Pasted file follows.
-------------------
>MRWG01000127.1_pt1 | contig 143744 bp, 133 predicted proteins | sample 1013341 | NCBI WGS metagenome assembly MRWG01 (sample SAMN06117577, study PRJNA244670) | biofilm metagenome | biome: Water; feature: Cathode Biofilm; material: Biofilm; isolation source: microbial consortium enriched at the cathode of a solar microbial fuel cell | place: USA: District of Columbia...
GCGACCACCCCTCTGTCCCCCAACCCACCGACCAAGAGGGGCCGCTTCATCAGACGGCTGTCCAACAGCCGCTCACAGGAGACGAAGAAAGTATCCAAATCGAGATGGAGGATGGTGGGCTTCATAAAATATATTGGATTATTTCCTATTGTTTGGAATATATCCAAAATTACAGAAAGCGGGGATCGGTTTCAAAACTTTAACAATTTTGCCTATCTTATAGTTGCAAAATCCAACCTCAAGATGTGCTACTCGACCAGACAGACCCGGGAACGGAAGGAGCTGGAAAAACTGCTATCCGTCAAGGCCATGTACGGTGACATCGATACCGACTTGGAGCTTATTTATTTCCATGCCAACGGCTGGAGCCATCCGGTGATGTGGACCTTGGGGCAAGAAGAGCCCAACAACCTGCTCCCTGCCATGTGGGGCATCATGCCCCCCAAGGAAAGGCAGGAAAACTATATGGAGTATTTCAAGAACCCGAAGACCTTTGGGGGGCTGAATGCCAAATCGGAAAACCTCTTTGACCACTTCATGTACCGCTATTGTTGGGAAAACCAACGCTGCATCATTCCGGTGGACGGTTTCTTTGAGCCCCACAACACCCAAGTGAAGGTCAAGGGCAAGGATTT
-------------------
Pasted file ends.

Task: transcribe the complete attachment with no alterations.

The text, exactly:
>MRWG01000127.1_pt1 | contig 143744 bp, 133 predicted proteins | sample 1013341 | NCBI WGS metagenome assembly MRWG01 (sample SAMN06117577, study PRJNA244670) | biofilm metagenome | biome: Water; feature: Cathode Biofilm; material: Biofilm; isolation source: microbial consortium enriched at the cathode of a solar microbial fuel cell | place: USA: District of Columbia...
GCGACCACCCCTCTGTCCCCCAACCCACCGACCAAGAGGGGCCGCTTCATCAGACGGCTGTCCAACAGCCGCTCACAGGAGACGAAGAAAGTATCCAAATCGAGATGGAGGATGGTGGGCTTCATAAAATATATTGGATTATTTCCTATTGTTTGGAATATATCCAAAATTACAGAAAGCGGGGATCGGTTTCAAAACTTTAACAATTTTGCCTATCTTATAGTTGCAAAATCCAACCTCAAGATGTGCTACTCGACCAGACAGACCCGGGAACGGAAGGAGCTGGAAAAACTGCTATCCGTCAAGGCCATGTACGGTGACATCGATACCGACTTGGAGCTTATTTATTTCCATGCCAACGGCTGGAGCCATCCGGTGATGTGGACCTTGGGGCAAGAAGAGCCCAACAACCTGCTCCCTGCCATGTGGGGCATCATGCCCCCCAAGGAAAGGCAGGAAAACTATATGGAGTATTTCAAGAACCCGAAGACCTTTGGGGGGCTGAATGCCAAATCGGAAAACCTCTTTGACCACTTCATGTACCGCTATTGTTGGGAAAACCAACGCTGCATCATTCCGGTGGACGGTTTCTTTGAGCCCCACAACACCCAAGTGAAGGTCAAGGGCAAGGATTT